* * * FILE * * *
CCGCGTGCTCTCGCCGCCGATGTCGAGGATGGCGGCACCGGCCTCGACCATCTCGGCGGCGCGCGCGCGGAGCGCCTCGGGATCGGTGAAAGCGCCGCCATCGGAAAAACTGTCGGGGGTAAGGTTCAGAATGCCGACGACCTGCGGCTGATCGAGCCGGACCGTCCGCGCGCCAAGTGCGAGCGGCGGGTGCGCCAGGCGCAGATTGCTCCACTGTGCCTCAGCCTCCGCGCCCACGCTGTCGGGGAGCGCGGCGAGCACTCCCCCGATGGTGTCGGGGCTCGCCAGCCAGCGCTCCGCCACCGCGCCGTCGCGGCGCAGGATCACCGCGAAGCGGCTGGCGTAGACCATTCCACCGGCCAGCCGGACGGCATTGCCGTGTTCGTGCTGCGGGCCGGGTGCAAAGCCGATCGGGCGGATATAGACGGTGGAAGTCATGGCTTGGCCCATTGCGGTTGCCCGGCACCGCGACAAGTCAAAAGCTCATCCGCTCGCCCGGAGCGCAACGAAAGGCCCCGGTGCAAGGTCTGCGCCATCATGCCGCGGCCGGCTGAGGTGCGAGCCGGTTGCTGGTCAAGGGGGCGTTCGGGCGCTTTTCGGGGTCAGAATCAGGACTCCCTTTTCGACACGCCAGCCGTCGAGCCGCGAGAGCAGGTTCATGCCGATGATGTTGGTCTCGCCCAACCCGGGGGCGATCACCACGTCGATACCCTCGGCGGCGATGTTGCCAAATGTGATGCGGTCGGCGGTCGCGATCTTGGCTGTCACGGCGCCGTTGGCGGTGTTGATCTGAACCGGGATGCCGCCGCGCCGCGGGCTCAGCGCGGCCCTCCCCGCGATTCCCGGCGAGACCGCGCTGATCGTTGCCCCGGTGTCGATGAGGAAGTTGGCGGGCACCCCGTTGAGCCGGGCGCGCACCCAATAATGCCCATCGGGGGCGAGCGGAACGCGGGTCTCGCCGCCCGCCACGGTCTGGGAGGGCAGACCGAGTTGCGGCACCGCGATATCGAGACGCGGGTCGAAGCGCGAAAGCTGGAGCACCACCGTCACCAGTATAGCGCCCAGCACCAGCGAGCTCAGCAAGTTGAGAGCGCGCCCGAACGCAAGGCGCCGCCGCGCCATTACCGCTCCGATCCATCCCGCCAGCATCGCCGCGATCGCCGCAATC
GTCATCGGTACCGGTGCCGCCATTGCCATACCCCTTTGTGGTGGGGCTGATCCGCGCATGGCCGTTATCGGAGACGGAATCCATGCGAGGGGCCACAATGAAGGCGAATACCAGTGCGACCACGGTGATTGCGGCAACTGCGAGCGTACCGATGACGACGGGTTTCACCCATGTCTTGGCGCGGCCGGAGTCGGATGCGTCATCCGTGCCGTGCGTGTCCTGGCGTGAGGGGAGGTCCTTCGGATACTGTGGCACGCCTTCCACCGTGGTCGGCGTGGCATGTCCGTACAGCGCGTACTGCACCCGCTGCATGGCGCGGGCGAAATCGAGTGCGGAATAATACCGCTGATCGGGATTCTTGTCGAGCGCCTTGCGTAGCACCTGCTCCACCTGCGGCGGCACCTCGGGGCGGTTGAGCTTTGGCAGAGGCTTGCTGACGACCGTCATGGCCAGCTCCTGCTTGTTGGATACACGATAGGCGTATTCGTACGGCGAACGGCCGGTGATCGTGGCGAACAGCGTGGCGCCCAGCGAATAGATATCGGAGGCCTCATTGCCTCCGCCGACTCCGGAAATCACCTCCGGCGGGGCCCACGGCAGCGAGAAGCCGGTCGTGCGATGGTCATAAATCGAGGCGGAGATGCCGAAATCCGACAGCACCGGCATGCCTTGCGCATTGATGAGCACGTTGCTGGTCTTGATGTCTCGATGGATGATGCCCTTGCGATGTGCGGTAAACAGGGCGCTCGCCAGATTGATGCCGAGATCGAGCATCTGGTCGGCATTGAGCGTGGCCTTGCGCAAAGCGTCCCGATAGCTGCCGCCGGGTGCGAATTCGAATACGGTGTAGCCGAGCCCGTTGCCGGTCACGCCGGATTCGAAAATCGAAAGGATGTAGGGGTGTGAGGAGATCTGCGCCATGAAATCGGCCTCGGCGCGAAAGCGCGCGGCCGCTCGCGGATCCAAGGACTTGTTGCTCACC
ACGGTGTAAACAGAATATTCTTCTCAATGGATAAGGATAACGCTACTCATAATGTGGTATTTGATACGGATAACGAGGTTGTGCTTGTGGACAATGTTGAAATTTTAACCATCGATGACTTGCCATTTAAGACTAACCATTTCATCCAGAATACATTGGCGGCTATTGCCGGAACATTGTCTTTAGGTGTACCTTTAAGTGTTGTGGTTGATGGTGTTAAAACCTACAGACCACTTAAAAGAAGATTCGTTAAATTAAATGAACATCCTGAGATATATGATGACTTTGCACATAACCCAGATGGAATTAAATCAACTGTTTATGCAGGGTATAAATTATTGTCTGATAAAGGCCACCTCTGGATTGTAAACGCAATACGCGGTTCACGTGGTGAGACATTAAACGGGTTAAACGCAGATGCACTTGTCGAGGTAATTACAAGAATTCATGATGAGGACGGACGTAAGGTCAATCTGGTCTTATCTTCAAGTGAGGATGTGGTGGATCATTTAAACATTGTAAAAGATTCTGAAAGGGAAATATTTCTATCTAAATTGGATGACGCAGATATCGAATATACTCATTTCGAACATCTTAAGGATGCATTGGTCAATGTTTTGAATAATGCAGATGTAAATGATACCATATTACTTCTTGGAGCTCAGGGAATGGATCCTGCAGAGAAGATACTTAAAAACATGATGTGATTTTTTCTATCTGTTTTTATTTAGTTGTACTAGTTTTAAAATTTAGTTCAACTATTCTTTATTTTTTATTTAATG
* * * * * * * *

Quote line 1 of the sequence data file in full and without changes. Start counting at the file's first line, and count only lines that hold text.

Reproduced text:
CCGCGTGCTCTCGCCGCCGATGTCGAGGATGGCGGCACCGGCCTCGACCATCTCGGCGGCGCGCGCGCGGAGCGCCTCGGGATCGGTGAAAGCGCCGCCATCGGAAAAACTGTCGGGGGTAAGGTTCAGAATGCCGACGACCTGCGGCTGATCGAGCCGGACCGTCCGCGCGCCAAGTGCGAGCGGCGGGTGCGCCAGGCGCAGATTGCTCCACTGTGCCTCAGCCTCCGCGCCCACGCTGTCGGGGAGCGCGGCGAGCACTCCCCCGATGGTGTCGGGGCTCGCCAGCCAGCGCTCCGCCACCGCGCCGTCGCGGCGCAGGATCACCGCGAAGCGGCTGGCGTAGACCATTCCACCGGCCAGCCGGACGGCATTGCCGTGTTCGTGCTGCGGGCCGGGTGCAAAGCCGATCGGGCGGATATAGACGGTGGAAGTCATGGCTTGGCCCATTGCGGTTGCCCGGCACCGCGACAAGTCAAAAGCTCATCCGCTCGCCCGGAGCGCAACGAAAGGCCCCGGTGCAAGGTCTGCGCCATCATGCCGCGGCCGGCTGAGGTGCGAGCCGGTTGCTGGTCAAGGGGGCGTTCGGGCGCTTTTCGGGGTCAGAATCAGGACTCCCTTTTCGACACGCCAGCCGTCGAGCCGCGAGAGCAGGTTCATGCCGATGATGTTGGTCTCGCCCAACCCGGGGGCGATCACCACGTCGATACCCTCGGCGGCGATGTTGCCAAATGTGATGCGGTCGGCGGTCGCGATCTTGGCTGTCACGGCGCCGTTGGCGGTGTTGATCTGAACCGGGATGCCGCCGCGCCGCGGGCTCAGCGCGGCCCTCCCCGCGATTCCCGGCGAGACCGCGCTGATCGTTGCCCCGGTGTCGATGAGGAAGTTGGCGGGCACCCCGTTGAGCCGGGCGCGCACCCAATAATGCCCATCGGGGGCGAGCGGAACGCGGGTCTCGCCGCCCGCCACGGTCTGGGAGGGCAGACCGAGTTGCGGCACCGCGATATCGAGACGCGGGTCGAAGCGCGAAAGCTGGAGCACCACCGTCACCAGTATAGCGCCCAGCACCAGCGAGCTCAGCAAGTTGAGAGCGCGCCCGAACGCAAGGCGCCGCCGCGCCATTACCGCTCCGATCCATCCCGCCAGCATCGCCGCGATCGCCGCAATC